CSE logo University of Washington Department of Computer Science & Engineering
 CSE 326: Data Structures, Autumn 2003
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 Turnin Info

Overall course grade

Your overall grade will be determined as follows (approximate):

  • Assignments: 30%
  • Midterm: 20%
  • Final: 30%
  • Best of above three: 10%
  • Participation and quizzes: 10%

If you find an error in our grading, please bring it to our attention within one week of that item being returned.

Late policy

  • Written assignments: Due promptly at the beginning of class, late assignments will not be accepted.
  • Programming assignments: Electronic turnin will be due at 11 p.m., followed by hardcopy turnin at the next class or section. Once per quarter you may use your "late day" to buy an extra 24 hours for the electronic turnin, with hardcopy turnin at the following class or section. You must email your TA before the deadline to specify that you will be using your late day. We will make special arrangements for you to turn in your work after the deadline.
If you contact the instructor well in advance of the deadline, we may show more flexibility given exceptional circumstances.

Computing environment

The course labs are Allen 002, 006 and 022. Labs have Windows machines with X servers to access the instructional Unix server attu.cs. All projects will be graded on Unix. You may use tools such as J++ or BlueJ on other operation systems but make sure you test under Unix.

Grading guidelines for programming assignments

See also the "Programming Guidelines" at left. Approximate grade breakdown:
  • Program correctness, compilation -- 40% of total grade
  • Architecture/design, style, commenting, documentation -- 30%
  • Writeup/README -- 30%

The reason why "so few" points are allocated towards program correctness and error-free compilation is because students who have gotten past 143 are smart enough to know how to get their code to compile and run against the general input (although testing "boundary conditions" is a skill which students should aim for), so program correctness and error-free compilation is neither a fair nor discriminating measurement of project quality.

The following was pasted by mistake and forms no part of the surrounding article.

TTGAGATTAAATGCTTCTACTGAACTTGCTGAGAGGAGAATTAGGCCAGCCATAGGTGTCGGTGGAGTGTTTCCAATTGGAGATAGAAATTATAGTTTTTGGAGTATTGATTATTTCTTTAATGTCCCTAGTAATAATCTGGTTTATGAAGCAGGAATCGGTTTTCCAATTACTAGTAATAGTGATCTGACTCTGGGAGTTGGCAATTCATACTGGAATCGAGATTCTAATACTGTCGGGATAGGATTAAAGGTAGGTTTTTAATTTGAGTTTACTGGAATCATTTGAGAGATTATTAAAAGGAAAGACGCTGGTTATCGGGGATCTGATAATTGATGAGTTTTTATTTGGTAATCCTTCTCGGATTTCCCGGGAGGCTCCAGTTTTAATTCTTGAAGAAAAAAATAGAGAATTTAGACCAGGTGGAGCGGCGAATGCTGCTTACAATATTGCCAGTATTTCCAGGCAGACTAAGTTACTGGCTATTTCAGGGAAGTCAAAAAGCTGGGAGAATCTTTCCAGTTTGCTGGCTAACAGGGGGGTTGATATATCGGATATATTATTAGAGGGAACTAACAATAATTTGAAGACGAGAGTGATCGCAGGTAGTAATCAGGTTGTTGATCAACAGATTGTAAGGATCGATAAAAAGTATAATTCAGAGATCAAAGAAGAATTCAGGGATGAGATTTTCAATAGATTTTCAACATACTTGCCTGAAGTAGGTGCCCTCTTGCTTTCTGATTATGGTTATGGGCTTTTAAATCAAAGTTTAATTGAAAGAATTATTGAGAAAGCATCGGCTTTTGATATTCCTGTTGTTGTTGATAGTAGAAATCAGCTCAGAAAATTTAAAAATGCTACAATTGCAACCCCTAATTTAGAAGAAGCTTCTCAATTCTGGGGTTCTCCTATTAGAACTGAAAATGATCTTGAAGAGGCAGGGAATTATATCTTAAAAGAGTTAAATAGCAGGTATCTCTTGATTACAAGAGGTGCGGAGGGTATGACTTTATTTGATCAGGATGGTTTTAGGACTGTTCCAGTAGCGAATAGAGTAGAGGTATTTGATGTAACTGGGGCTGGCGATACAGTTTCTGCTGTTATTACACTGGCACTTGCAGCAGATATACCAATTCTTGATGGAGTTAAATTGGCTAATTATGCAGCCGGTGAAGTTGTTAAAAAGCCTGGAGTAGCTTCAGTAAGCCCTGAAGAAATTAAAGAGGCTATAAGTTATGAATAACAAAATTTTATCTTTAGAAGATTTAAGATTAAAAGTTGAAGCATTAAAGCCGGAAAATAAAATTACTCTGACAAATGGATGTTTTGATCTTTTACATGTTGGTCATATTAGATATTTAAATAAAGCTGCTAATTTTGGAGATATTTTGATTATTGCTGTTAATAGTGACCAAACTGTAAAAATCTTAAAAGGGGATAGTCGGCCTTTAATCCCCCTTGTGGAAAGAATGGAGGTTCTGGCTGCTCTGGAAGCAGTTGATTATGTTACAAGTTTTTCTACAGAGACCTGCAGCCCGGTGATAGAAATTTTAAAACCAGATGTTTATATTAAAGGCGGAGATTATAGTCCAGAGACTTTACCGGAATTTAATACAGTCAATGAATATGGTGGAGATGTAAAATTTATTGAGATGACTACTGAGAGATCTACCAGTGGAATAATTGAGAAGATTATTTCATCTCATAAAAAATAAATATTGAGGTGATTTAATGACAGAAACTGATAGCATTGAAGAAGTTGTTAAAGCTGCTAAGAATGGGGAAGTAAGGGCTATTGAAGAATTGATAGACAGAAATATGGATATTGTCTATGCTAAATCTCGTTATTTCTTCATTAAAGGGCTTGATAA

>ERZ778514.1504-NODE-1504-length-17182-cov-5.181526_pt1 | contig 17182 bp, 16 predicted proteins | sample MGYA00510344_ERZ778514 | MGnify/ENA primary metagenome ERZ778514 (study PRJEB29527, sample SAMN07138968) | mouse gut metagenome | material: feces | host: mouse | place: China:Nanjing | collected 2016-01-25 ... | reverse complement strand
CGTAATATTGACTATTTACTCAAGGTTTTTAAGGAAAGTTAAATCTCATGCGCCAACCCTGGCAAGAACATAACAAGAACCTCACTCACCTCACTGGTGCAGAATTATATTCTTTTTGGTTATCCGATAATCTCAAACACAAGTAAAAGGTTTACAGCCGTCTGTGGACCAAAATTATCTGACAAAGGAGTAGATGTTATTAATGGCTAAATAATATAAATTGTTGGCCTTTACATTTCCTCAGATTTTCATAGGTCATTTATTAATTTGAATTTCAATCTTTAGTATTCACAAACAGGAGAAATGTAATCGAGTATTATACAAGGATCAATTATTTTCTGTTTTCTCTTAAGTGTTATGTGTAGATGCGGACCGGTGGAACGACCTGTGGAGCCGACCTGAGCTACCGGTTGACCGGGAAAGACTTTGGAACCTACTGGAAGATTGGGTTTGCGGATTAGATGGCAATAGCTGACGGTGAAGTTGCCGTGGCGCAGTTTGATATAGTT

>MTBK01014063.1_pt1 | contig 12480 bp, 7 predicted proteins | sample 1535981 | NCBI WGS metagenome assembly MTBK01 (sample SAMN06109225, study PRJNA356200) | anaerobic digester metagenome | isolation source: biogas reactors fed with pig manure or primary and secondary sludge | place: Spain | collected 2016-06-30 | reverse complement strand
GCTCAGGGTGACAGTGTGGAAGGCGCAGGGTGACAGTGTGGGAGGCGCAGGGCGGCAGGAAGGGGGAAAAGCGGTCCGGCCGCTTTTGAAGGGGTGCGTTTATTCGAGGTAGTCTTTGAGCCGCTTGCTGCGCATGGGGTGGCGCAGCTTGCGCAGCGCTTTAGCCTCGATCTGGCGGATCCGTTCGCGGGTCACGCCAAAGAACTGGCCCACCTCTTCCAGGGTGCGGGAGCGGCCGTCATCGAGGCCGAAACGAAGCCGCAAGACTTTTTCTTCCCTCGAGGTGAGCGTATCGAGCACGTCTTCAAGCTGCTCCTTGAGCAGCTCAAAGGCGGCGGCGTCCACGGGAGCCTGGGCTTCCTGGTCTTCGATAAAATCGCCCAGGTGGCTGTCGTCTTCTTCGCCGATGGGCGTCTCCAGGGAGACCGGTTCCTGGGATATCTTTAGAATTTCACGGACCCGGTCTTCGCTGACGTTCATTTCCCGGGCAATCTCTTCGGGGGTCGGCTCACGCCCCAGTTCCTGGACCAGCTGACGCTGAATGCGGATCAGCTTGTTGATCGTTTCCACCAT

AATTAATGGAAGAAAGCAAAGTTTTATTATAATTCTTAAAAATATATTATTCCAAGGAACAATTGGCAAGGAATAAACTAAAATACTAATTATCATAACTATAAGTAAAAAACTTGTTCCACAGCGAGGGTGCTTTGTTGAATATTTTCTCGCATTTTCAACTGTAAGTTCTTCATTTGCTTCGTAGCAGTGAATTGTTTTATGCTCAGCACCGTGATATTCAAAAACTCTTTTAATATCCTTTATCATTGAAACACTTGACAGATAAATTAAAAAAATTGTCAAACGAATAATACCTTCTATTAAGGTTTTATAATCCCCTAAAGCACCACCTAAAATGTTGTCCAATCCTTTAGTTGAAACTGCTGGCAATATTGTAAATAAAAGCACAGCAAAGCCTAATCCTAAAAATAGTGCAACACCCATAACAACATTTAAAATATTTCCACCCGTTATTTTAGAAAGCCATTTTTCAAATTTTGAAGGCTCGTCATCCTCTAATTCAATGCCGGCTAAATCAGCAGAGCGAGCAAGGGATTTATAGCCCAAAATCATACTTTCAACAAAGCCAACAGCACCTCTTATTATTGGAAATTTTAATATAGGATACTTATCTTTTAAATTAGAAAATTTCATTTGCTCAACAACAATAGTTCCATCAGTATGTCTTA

The two biggest discriminating factors among 326 students are program design (such as style and architecture) and analysis (the README/writeup), which is why these factors are weighed a little heavily. Also, 326 is a course about data structures and the tradeoffs made during algorithm/data structure design, so putting additional weight on program design, and questions about program analysis and weighing tradeoffs is more in keeping with the course goals.

Putting weight on the design and writeup aspects for projects is also useful because it doesn't penalize students who "have the right idea" but couldn't get their code to compile because of a last-minute code change.

Point Allocation: For each of the above three categories, we have the following point allocation:

  • 5 pts -- "Excellent": no errors, hiccups, or conceptual misunderstandings whatsoever.
  • 4 pts -- "Very good": one (or two) minor error(s) or misunderstanding(s). Most grades should fall in this category.
  • 3 pts -- "Good": three or four minor errors or misunderstandings, or perhaps one major misunderstanding.
  • 2 pts -- "Fair": two or three major misunderstandings
  • 1 pt -- "Poor": major misunderstanding of underlying principles, or complete misunderstanding but significant effort.
  • 0 pts -- "Very Poor": Complete misunderstanding of underlying principles, and little to no effort.
In addition, we will keep track of any extra features you implement (the Above and Beyond parts). You won't see these affecting your grades for individual projects, but they will be accumulated over all projects and used to bump up borderline grades at the end of the quarter.

CSE logo Department of Computer Science & Engineering
University of Washington
Box 352350
Seattle, WA  98195-2350
(206) 543-1695 voice, (206) 543-2969 FAX
[comments to cse326-staff at cs.washington.edu]